If I am honest with myself, I know the answer to that question…no, I can’t do that…and my history does include one bit of actual evidence to support this conclusion. When I was a student at Iowa State, homecoming week was always exciting…and the college provided various types of entertainment for the students…one of which was a blowup boxing challenge.

Perhaps you’ve seen this…the ring is a big inflatable that you can bounce around in…and the boxing gloves are enormous…you stick your hands in them and grab a handle…but they are giant and bulky and sort of heavy…so you really can’t swing them very hard…and of course they are padded too…so if you happen to catch one in the face, it doesn’t really hurt you.

But…it will knock you down…which I learned the hard way.  A friend and I were walking past and saw this thing…and we since neither one of us had ever been in a fight before we thought this was the perfect way to give it a shot…and I thought I’d be really good at it…but I was fooling myself and reality was a little different.

Let’s just say my friend was a much better inflatable boxer than me…he was bigger and taller and he used this to full advantage…and for me, the blows just kept coming…it amazed me at how quickly I found myself flat on my back, not quite sure how I got there…and then I’d get up…and pretty quick…he’d knock me right back down again.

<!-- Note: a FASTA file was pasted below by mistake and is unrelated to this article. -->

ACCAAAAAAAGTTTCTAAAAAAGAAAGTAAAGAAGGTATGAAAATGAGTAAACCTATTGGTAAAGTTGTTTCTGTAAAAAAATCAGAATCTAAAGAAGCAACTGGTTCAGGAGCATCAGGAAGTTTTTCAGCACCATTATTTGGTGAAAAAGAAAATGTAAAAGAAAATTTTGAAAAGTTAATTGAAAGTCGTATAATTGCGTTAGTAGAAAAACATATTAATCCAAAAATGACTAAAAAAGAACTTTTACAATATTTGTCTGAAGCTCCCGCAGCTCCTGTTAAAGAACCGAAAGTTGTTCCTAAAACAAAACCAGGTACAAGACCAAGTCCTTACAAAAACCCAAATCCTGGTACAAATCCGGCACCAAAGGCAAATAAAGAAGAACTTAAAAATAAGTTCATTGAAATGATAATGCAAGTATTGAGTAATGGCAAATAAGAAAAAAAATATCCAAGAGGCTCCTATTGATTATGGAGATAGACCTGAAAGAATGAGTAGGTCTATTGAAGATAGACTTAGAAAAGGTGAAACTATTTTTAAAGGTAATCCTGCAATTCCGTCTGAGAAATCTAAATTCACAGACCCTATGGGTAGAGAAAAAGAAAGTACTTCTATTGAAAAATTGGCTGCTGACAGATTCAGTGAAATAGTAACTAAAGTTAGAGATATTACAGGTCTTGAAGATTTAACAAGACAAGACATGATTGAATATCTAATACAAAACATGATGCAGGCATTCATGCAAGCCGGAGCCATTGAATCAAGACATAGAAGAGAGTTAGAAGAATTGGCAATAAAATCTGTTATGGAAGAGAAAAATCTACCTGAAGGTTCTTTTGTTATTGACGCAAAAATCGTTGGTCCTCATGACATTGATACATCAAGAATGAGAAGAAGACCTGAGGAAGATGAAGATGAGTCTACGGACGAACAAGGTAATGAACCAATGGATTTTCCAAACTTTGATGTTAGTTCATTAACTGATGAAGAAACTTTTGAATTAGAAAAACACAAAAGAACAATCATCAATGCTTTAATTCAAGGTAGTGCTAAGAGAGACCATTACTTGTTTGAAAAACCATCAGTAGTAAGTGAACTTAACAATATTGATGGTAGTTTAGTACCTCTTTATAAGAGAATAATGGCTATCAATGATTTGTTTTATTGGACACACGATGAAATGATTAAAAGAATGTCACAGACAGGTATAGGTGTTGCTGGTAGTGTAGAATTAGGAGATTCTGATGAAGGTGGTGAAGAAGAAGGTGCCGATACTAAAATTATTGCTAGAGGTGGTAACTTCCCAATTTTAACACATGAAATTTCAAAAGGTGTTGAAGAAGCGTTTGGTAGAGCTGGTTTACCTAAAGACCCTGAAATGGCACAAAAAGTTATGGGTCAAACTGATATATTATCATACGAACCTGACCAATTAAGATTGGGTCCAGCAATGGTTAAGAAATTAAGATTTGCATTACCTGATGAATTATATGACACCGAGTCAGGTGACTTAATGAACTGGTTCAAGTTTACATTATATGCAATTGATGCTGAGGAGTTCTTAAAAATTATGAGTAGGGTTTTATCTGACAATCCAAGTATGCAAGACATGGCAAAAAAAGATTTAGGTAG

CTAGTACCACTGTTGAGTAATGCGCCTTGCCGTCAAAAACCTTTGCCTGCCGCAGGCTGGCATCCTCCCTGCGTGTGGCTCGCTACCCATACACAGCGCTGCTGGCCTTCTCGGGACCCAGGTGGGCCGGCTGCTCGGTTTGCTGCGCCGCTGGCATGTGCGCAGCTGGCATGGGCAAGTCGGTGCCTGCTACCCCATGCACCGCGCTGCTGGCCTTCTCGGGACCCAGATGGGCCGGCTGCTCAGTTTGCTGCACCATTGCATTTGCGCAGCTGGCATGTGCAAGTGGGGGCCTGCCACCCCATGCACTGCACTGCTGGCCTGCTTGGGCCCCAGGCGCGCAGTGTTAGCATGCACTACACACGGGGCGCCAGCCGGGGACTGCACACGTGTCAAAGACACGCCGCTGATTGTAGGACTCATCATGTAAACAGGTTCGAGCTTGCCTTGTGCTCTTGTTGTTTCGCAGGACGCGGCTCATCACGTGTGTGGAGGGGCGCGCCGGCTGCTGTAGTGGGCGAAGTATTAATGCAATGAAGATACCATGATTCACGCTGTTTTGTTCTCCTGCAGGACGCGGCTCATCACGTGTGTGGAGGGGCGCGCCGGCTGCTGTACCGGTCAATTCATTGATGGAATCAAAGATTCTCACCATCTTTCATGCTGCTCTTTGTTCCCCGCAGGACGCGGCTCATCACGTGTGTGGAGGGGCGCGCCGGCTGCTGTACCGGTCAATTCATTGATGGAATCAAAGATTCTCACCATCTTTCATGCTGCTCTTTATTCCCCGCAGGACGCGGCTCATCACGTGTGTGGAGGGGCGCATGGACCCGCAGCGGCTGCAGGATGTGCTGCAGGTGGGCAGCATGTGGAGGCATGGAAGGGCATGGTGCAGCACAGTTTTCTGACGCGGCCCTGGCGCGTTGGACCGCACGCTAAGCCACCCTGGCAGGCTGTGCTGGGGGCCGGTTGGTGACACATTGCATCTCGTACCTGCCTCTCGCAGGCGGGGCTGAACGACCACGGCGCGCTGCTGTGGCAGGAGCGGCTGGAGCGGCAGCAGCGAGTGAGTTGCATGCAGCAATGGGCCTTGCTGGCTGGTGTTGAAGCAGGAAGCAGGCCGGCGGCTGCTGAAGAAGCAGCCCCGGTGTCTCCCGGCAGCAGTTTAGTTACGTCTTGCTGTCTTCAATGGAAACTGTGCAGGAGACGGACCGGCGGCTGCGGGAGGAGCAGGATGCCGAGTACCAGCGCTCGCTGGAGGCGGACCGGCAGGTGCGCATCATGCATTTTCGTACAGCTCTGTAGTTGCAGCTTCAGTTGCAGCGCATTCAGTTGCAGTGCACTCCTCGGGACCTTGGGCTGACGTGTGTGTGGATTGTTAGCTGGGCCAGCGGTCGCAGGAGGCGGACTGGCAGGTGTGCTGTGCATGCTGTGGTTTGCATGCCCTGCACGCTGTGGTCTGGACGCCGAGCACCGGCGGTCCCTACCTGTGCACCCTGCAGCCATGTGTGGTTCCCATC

Now here’s the weird part about it…getting cracked in the head with a big padded boxing glove doesn’t hurt…but it does stun you…and likewise, getting knocked down onto a big bouncy surface doesn’t hurt either…but it does sort of knock the wind out of you. (pause) And so I learned that day, even if you soften the blows…you still take the blows.

(pause)
Now we take a lot of blows in our lives don’t we…and they take a lot of different forms and come from a lot of different directions. We get knocked down emotionally…we get knocked down spiritually…we get knocked down financially…sometimes we even get knocked down physically…and each of these have a wide variety of examples that we can apply.